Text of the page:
Kansas Small Businesses Were Big Winners in Legislature

Date: May 31, 2014

The Legislature has wrapped up its 2014 regular session. Here's a look at some of the bills we followed that affect small-business owners like you:


  • Fought for reforms to the Kansas Court of Tax Appeals. The new law makes several positive changes to improve access and adjudication for tax payers, including small business, who are dissatisfied with local property tax assessments.
  • Fought for a bill that requires new transparency measures in property tax.  The new law will shed light on municipalities when they increase property tax revenue through increased valuation. As many small businesses have experienced, this often serves as a backdoor tax increase and requires no action by the municipal governing body.

Health insurance

  • Secured passage of a bill which allows small businesses to band together and buy health insurance through self funded association health plans.  This will allow employers to voluntarily join with other employers to form larger, more stable risk pools. These association plans can move participating small businesses toward a more level playing field with larger entities.
  • Won passage of a bill which includes a provision requiring an act of the Legislature to expand Medicaid, as anticipated under the Patient Protection and Affordable Care Act, the federal health-care law better known as Obamacare. This ensures Medicaid expansion won't occur in Kansas until at least the next legislative session.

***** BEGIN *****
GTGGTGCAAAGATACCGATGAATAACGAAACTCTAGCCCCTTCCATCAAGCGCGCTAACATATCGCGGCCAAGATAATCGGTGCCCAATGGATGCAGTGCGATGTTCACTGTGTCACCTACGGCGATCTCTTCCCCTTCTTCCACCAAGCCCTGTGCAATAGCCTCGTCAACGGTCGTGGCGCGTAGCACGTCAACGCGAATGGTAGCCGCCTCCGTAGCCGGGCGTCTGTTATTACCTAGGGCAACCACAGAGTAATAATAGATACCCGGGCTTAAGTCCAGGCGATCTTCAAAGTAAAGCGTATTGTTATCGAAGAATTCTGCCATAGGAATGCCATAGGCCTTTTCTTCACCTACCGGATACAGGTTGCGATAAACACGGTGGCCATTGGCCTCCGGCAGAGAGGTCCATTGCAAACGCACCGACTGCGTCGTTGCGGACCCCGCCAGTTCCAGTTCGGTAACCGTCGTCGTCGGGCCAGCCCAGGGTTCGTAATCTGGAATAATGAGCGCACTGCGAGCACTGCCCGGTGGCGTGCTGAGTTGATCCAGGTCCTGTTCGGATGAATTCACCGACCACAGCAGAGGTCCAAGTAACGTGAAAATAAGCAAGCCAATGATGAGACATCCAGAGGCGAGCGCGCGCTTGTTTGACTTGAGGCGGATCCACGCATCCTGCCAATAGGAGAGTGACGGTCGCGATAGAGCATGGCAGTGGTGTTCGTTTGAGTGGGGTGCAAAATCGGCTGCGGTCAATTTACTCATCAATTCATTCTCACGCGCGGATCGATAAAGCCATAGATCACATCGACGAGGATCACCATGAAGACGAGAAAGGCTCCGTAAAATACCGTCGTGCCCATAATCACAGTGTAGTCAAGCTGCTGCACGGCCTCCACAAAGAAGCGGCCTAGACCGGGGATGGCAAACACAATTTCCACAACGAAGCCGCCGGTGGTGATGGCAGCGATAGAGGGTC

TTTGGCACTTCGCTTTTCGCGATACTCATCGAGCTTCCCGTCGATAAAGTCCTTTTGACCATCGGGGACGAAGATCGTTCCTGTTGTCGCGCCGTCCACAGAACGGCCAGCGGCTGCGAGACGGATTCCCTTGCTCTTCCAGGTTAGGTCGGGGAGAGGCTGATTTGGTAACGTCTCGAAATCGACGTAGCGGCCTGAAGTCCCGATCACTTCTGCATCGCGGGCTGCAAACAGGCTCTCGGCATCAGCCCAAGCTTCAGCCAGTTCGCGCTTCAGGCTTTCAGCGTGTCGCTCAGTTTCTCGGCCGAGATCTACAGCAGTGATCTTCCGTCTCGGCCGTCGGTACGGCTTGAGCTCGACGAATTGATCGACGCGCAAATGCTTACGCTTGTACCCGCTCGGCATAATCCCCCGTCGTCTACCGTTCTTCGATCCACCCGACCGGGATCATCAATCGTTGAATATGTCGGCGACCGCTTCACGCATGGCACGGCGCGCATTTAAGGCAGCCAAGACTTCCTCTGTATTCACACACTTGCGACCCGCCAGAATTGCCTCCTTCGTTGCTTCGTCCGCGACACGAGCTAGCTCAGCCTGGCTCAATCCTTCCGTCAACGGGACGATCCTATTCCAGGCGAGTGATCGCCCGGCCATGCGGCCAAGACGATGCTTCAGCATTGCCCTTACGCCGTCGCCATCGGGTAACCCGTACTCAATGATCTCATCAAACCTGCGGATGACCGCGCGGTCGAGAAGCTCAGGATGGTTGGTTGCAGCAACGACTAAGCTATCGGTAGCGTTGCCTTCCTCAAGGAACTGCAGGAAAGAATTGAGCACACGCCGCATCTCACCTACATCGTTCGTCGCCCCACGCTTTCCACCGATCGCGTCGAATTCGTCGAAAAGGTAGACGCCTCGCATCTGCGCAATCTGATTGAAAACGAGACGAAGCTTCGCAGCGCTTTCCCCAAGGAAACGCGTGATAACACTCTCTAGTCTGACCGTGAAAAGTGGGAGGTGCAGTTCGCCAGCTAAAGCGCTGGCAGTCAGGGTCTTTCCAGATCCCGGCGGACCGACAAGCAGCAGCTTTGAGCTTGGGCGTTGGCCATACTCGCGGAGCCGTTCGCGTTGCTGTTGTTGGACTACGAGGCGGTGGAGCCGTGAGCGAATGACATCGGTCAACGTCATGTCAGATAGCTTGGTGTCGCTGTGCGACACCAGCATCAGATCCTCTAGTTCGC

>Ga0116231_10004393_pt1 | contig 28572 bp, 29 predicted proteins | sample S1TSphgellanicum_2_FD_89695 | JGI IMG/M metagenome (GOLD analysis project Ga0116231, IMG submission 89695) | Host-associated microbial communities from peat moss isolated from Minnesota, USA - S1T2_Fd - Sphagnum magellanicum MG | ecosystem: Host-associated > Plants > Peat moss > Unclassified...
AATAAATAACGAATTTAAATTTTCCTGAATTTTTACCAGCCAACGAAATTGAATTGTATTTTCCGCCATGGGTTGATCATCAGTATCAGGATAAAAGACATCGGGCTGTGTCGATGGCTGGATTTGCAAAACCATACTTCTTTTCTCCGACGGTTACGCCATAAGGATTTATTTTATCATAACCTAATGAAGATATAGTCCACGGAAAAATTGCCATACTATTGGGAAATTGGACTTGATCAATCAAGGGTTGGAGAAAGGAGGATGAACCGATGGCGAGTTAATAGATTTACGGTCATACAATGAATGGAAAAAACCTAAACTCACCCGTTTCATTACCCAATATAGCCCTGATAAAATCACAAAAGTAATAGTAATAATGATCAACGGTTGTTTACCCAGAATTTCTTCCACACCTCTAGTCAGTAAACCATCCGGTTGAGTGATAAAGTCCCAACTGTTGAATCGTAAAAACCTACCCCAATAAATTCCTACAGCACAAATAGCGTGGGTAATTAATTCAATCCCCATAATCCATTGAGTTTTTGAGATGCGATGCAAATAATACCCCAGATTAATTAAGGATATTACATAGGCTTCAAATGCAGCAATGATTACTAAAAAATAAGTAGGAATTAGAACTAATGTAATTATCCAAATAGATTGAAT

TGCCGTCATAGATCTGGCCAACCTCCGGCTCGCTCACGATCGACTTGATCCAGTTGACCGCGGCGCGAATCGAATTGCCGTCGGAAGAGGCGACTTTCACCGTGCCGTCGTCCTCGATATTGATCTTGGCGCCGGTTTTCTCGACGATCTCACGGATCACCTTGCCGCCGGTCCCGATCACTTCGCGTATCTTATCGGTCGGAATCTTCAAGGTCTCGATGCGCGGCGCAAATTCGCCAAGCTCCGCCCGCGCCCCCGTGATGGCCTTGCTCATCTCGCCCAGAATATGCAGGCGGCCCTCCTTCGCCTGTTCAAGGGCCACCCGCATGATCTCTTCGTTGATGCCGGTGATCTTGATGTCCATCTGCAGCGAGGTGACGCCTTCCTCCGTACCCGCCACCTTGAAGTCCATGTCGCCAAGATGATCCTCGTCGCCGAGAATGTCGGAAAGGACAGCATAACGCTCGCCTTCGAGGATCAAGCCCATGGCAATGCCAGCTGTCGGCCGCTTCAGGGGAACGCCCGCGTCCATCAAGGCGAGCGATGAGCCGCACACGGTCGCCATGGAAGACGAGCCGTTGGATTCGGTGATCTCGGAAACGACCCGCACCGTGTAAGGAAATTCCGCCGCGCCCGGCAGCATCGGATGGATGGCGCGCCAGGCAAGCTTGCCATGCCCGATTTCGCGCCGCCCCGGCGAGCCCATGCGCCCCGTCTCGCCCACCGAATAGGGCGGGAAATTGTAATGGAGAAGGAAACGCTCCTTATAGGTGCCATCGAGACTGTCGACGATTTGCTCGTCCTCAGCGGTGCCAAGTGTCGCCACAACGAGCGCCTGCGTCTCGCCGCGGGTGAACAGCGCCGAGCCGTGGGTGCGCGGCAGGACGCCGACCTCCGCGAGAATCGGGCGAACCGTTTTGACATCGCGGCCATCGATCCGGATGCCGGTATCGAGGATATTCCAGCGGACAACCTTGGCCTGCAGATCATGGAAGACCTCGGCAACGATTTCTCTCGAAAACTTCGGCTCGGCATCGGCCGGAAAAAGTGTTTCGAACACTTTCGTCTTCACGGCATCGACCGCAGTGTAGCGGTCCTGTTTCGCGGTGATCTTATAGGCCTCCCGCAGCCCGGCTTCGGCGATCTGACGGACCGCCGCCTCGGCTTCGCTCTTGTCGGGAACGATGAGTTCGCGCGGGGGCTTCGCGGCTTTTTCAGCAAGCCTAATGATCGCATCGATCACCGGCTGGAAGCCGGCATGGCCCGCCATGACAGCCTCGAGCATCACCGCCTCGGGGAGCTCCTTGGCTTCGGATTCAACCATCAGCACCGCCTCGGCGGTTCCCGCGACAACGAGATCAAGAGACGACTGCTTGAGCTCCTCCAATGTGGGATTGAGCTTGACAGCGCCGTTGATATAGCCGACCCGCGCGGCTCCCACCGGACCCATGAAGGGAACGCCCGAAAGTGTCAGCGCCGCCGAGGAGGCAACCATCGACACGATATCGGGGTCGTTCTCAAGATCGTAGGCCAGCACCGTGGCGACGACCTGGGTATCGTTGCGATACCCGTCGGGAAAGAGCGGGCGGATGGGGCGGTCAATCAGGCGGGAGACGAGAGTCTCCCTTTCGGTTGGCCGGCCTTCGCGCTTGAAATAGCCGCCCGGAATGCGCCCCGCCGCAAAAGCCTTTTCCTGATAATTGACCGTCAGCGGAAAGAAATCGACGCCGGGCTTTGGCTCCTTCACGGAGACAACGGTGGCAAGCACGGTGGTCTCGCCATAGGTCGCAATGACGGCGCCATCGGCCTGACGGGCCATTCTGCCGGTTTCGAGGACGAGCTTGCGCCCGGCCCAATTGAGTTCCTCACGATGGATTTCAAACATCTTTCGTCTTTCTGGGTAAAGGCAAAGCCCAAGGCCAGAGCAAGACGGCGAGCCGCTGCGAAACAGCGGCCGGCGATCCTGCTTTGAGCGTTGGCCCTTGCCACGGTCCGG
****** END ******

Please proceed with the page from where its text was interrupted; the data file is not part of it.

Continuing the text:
• Stopped several bills which would have mandated new health insurance benefits.  These mandates increase the cost of health insurance for small business.  

Legal reform

  • Fought for a bill to codify liability protections for small businesses against trespassers.  The new law provides long-term certainty that small businesses won’t be subject to financial ruin because a trespasser—a criminal—sustains an injury while trespassing on a small business owner’s property.
  • Secured passage of a bill which ensures that proper standards are placed on scientific evidence presented in court, keeping junk science and speculation from tainting a jury. Liability reforms, like this, inject a measure of fairness into a legal system that currently preys on business, often without regard to legal merit.
  • Fought for a bill that preserves our non-economic damage caps. The new law addresses a warning from the Kansas Supreme Court that our statutory caps may not meet Constitutional muster.  If we were to lose the caps, medical malpractice and liability insurance premiums will soar and drive businesses and doctors from Kansas.

Human resources

  • Beat back attempts to increase the state minimum wage.  The bills would have increased the minimum wage to $10.10 and permanently index it to inflation. Like most government mandates on business, raising the minimum wage will have a deep and disproportionate impact on the small-business sector.
  • A bill passed allowing employers to improve their unemployment insurance rate by “buying up” rate groups. Currently employers are restricted to buying up 5 rate groups, this bill removes that limitation.  The new law will give small businesses some flexibility to decrease their UI tax rate.
PHOTO: Aviper2k7/Wikipedia

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